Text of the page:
When ever we pull weeds we keep them in place, its a method of deep mulching.  The weed is pulled and laid down right in place. It is important to pull these weeds before they go to seed. it acts like the wood chips or leaves, choking out weed seeds and seedlings, but it also keeps the nutrients from the weeds in place.  Weeds in and of themselves are not bad, they are only bad because they keep the plants we want from thriving.  Weeds are place holders, the are land restorers, land cleaners.  Weeds come into disturbed land, pulling nutrients from the ground and the sun, depositing them on the surface, allowing for long term native plants to eventually come in and repopulate the land. Understanding this, I have a hard time pulling weeds and hauling them off, they have a purpose too, and I like to honor that by pulling and using them to nourish the plants that I want to thrive there.


Comfrey is one of my all time favorite herbs, ever. It’s uses are numerous. We use this plant for permaculture, animal feed and herbal healing. Comfrey is a vigorous plant, it grows easily in all types of soil, and while it doesn’t’ spread, the clump gets bigger and bigger each year and it is easily divided and grows quickly from it’s woody roots.  I will go over the various ways we use comfrey on the farm.

Comfrey is widely used in permaculture landscapes.  Comfrey is a bio-accumulator, it has very long deep roots, they can grow to a depth of ten feet.  They collect minerals from deep in the earth, bringing them up into their leaves where they can be used by other plants, animals, microbes and us. Comfrey leaves have calcium, potassium, phosphorus, iorn, magnesium and iodine, to name just a few.

Comfrey is the only land plant that takes vitamin B12 from the soil. The entire plant is a good source of vegetable protein, and the green leaves contain vitamins A, C, E, and several B vitamins, including choline, the fat-emulsifying vitamin that helps fight cholesterol deposits. Other ingredients are folic acid, the anti-anemia vitamin, and some B12, which controls the deadly pernicious anemia. (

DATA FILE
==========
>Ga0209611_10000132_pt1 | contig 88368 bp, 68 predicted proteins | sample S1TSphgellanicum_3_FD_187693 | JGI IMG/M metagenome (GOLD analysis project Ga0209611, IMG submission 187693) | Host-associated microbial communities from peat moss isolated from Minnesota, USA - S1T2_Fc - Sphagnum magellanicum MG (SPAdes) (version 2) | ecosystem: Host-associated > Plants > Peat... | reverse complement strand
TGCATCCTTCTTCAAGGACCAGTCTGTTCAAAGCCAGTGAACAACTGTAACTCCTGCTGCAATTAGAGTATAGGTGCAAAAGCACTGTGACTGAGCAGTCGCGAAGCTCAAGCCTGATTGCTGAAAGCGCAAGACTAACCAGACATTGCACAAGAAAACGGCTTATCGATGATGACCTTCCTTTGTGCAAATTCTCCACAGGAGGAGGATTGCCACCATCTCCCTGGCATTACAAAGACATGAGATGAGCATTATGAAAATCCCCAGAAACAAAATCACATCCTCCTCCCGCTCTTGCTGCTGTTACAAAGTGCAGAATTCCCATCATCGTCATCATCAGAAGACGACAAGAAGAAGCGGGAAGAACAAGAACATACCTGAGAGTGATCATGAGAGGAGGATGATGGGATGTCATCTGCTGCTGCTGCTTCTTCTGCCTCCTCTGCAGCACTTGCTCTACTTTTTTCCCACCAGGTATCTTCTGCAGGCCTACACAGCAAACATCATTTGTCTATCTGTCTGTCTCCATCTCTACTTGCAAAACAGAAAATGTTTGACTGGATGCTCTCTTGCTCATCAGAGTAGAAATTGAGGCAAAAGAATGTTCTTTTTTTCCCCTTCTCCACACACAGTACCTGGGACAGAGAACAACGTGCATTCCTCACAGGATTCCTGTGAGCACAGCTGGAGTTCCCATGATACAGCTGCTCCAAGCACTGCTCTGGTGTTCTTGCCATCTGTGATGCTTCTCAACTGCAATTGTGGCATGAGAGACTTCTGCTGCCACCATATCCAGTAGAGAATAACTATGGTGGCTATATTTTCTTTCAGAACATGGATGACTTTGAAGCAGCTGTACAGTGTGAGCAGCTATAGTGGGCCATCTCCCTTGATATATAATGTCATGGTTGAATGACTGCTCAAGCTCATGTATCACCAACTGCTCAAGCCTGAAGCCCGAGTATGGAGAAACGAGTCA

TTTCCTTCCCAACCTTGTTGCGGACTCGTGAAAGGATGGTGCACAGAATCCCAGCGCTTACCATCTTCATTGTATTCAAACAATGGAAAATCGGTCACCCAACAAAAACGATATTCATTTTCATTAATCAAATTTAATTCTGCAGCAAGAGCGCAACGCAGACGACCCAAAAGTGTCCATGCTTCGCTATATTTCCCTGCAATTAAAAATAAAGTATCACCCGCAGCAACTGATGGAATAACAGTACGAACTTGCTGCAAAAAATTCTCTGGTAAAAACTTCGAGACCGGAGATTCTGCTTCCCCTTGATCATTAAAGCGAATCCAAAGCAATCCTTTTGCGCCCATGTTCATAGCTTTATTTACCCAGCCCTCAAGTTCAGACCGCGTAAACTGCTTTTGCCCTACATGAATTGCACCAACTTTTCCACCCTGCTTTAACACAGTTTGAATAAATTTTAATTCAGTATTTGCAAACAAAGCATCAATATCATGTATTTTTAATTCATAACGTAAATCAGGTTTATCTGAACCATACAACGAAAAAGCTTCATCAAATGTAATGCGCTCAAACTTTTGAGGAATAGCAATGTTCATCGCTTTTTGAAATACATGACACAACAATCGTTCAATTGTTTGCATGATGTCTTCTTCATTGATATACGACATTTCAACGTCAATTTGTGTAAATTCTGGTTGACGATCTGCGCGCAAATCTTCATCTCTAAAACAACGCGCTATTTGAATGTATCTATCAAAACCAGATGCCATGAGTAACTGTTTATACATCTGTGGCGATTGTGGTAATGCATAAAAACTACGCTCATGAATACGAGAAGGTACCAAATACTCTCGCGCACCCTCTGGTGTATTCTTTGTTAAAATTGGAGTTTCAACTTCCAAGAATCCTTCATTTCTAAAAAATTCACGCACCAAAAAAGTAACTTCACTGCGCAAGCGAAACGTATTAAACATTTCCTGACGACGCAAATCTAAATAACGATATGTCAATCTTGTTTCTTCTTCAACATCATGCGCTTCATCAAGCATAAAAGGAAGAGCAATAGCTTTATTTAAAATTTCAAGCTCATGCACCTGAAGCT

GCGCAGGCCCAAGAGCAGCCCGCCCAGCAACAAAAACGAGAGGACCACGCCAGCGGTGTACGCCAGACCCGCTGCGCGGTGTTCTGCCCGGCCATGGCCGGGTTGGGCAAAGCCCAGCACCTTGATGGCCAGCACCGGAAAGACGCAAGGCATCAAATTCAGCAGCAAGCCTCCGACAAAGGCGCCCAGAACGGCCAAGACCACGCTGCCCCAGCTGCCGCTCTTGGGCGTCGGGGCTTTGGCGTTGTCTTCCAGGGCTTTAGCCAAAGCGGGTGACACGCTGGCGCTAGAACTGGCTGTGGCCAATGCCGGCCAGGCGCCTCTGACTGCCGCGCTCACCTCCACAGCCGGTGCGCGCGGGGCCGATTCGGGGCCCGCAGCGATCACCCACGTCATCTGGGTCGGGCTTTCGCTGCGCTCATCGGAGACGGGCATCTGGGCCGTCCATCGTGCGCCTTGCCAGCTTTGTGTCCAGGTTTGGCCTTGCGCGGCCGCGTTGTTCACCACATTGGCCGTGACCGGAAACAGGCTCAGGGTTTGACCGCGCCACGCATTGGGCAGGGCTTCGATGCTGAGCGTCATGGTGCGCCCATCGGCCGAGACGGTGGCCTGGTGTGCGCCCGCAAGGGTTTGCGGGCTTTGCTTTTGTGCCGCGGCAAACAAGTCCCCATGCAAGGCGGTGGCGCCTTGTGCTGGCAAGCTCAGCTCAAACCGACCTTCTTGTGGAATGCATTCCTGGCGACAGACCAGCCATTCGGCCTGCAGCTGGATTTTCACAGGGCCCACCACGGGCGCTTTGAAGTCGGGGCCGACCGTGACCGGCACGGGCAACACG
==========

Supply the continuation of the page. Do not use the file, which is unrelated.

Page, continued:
We grow comfrey in one big patch, those are what I consider my stock plants, and I harvest from them in all but the coldest months. We use the leaves as green compost when creating dead-fall swales and huglekulturs.  We also add the leave to our compost piles, they are great for activating the composting process and adding all those wonderful minerals to the compost.  I also take small roots from these plants and plant comfrey in our orchard meadow and other various places on the farm.  Several times throughout the growing season we slash back the plant letting the leaves fall around, mulching and composting in place, thus creating bio-mass and top soil.


Because of the incredible nutrition captured in the leaves of the comfrey plant we use them as animal fodder. a few leaves a week are fed to our rabbits, along with their other forage.  We will throw leaves to the chickens, along with the comfrey they nibble on when free ranging our in the meadow.  When the goats come this spring, they too will get comfrey.
We also use comfrey medicinally.  There is some debate on its use. The root of the wild comfrey plant has been found to contain pyrrolizidine alkaloids, which can cause liver damage if ingested in large amounts.